Is your favorite wine making you itch, sneeze or wheeze?
Allergists warn not everyone gets a health perk from wine. Drinking wine – in moderation that is – can be a healthy thing. But for some individuals, a glass of Chablis or Cabernet can trigger a reaction from allergy that can even be severe.
Wine and beer contain natural occurring ingredients that can cause itchy eyes, sneezing, runny nose and in severe cases, difficulty breathing. Other potential allergens are added to wine during processing.
Wine, alcohol and tobacco allergies were recently discussed at the annual meeting of the American College of Allergy, Asthma and Immunology (ACAAI).
“Although it’s rare, allergies to alcohol can cause symptoms such as red, itchy eyes, nasal congestion, upset stomach and difficulty breathing,” said allergist Sami Bahna, MD, ACAAI past president, and chief of Allergy and Immunology at Louisiana State University Medical School in Shreveport. “In most cases, simply understanding what triggers the allergic reaction will help the person find an alternative drink to enjoy.”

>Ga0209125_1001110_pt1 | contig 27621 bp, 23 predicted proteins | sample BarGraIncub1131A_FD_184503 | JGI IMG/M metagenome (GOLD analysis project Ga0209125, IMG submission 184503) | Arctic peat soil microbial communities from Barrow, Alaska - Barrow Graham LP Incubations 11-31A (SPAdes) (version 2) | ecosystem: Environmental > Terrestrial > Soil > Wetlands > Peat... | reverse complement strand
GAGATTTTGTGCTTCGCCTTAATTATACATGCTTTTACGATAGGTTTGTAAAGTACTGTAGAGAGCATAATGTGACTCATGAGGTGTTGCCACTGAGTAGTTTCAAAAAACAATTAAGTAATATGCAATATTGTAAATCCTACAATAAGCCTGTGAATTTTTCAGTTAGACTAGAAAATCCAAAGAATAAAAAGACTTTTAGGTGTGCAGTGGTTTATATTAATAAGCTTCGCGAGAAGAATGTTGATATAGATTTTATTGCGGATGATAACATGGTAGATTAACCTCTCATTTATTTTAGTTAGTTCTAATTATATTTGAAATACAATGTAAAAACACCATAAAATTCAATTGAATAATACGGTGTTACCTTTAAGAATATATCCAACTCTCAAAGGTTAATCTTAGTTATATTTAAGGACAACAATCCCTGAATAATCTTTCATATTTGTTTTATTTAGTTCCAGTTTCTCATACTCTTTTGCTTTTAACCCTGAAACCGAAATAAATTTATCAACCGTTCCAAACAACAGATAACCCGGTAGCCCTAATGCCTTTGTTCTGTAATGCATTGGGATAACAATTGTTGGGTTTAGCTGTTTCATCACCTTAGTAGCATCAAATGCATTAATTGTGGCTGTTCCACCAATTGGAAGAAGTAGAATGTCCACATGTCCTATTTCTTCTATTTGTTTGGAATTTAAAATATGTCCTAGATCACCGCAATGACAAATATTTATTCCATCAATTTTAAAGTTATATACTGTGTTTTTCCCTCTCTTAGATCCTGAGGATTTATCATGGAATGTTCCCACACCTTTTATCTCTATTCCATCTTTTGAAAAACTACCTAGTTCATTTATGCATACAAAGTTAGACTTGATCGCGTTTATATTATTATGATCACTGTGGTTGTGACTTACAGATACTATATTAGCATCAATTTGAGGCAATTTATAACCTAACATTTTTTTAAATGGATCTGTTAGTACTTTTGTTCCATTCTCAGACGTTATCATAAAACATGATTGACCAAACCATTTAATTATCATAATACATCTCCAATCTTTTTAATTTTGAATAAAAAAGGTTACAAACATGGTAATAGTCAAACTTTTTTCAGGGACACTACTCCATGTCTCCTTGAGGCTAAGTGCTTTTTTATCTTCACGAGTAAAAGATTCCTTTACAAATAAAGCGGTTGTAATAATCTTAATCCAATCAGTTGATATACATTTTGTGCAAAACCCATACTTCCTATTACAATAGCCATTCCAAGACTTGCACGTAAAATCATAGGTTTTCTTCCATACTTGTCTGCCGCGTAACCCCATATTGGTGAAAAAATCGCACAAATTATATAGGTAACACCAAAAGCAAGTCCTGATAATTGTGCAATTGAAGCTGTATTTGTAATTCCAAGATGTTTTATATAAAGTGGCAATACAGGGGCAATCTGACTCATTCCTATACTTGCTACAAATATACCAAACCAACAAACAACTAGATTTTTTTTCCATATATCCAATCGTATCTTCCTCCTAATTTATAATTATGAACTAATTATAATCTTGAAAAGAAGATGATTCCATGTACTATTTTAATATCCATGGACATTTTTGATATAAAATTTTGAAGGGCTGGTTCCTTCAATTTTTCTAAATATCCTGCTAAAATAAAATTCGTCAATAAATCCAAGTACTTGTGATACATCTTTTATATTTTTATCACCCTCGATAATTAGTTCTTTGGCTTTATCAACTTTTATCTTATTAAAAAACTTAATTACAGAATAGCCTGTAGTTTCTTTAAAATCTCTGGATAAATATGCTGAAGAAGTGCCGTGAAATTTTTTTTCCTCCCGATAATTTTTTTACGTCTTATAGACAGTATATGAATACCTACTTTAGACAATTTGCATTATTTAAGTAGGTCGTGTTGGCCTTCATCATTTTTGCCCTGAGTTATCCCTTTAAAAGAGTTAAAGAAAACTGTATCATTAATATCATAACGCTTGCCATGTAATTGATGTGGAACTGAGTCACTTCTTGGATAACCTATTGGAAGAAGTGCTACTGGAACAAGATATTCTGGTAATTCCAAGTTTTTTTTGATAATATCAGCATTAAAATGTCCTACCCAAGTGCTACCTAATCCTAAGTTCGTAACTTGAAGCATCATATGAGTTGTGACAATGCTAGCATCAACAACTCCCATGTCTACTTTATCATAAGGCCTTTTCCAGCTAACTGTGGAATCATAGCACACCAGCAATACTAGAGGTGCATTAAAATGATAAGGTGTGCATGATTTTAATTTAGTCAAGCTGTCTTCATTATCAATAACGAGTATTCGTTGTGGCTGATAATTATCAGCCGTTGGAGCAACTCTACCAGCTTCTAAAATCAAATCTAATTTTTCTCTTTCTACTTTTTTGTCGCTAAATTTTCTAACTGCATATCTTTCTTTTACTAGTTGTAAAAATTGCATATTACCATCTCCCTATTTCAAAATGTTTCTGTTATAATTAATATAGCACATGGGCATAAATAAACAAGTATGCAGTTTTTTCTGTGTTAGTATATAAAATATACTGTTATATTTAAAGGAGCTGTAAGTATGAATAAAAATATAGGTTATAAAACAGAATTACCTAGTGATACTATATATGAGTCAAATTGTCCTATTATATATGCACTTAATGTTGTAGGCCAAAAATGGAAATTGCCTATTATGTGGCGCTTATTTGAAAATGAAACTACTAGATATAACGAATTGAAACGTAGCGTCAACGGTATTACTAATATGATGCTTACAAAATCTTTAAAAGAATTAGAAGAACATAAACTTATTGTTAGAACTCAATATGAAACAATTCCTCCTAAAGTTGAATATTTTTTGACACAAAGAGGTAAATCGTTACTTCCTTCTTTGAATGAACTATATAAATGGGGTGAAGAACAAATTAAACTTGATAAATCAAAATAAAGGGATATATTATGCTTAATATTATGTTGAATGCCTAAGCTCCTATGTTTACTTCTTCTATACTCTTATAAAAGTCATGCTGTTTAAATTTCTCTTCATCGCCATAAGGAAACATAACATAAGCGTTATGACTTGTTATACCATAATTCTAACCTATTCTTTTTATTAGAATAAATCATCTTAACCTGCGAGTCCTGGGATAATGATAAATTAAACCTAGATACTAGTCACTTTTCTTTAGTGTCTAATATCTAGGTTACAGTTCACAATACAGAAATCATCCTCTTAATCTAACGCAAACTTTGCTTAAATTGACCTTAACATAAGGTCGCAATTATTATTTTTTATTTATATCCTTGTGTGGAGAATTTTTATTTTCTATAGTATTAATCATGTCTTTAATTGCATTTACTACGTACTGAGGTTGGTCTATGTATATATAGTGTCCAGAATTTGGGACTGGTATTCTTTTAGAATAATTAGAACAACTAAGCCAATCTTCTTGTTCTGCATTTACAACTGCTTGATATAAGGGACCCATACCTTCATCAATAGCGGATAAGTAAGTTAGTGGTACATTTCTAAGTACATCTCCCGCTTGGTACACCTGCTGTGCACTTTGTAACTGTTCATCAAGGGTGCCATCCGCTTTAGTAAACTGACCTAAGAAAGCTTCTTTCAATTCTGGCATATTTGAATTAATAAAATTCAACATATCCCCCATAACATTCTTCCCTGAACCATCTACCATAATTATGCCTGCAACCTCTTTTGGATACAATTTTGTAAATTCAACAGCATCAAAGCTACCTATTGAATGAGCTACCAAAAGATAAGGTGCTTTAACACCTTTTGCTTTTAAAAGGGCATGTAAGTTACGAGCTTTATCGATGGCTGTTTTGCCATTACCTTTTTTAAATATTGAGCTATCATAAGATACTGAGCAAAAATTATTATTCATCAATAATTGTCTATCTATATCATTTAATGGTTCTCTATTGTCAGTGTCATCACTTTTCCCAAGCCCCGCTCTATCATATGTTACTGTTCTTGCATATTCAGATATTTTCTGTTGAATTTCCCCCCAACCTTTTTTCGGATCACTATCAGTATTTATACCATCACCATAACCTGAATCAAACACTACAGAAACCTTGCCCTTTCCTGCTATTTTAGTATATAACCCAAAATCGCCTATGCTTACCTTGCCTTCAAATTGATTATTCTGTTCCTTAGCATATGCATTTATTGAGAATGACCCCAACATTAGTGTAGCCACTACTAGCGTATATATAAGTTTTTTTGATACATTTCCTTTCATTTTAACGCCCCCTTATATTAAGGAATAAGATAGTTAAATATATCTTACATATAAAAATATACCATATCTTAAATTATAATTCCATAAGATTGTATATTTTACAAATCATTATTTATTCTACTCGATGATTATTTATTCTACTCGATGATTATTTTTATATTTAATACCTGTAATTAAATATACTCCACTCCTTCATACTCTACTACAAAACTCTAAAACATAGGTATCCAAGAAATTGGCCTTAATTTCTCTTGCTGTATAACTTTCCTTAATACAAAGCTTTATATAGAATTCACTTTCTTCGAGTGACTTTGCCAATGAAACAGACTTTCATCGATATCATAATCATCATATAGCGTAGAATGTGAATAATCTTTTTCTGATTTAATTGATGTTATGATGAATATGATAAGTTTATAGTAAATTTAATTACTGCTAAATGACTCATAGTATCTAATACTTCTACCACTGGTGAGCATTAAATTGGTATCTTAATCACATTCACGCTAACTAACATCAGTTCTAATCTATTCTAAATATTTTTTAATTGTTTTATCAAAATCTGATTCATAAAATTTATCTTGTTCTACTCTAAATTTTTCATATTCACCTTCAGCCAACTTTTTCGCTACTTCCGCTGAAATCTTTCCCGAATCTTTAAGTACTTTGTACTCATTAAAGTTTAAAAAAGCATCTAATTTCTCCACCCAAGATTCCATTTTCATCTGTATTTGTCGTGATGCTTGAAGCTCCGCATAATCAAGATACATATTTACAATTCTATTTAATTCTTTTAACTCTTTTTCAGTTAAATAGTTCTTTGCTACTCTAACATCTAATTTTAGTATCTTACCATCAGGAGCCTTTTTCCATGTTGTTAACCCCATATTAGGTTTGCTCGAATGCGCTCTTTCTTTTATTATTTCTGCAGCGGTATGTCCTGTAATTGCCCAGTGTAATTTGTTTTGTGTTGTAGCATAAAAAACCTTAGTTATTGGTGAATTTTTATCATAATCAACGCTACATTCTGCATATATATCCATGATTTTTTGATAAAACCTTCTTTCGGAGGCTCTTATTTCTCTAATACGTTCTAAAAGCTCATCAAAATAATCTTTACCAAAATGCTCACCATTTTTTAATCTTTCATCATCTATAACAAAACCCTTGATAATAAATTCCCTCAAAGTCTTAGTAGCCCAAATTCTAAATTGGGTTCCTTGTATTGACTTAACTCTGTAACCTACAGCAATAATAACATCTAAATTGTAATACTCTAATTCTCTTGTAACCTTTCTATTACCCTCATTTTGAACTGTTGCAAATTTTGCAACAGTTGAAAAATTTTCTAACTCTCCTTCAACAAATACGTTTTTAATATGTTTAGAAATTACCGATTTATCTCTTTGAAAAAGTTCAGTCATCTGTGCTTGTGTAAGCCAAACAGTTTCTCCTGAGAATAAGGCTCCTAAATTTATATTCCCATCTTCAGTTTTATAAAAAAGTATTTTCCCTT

Some of the triggers for allergic reactions from drinking wine include egg whites used for filtering and sulfites used as preservatives.
Naturally occurring ingredients in wine and beer that could lead to life-threatening anaphylaxis – severe allergic reaction that causes inflammation of the airways and difficulty breathing – include barley, ethanol, grapes, histamine, hops, malt, oats, tryptamine, tyramine, wheat, and yeast.
A 2007 study in the New England Journal of Medicine even reported cases of allergy to insects in wine, particularly in Spain. In the report, five cases of allergy from drinking grape juice or newly pressed wines were discovered to be from the Hymenoptera – winged insects - based on antigen testing.
The most common reaction to wine is headache that comes from tyramines found in red varieties, explains Dr. Bahna.
If your favorite wine is making you itch, sneeze or wheeze, see an allergy specialist. The good news is allergies are treatable – even those induced by allergens in fine or perhaps mediocre wine.
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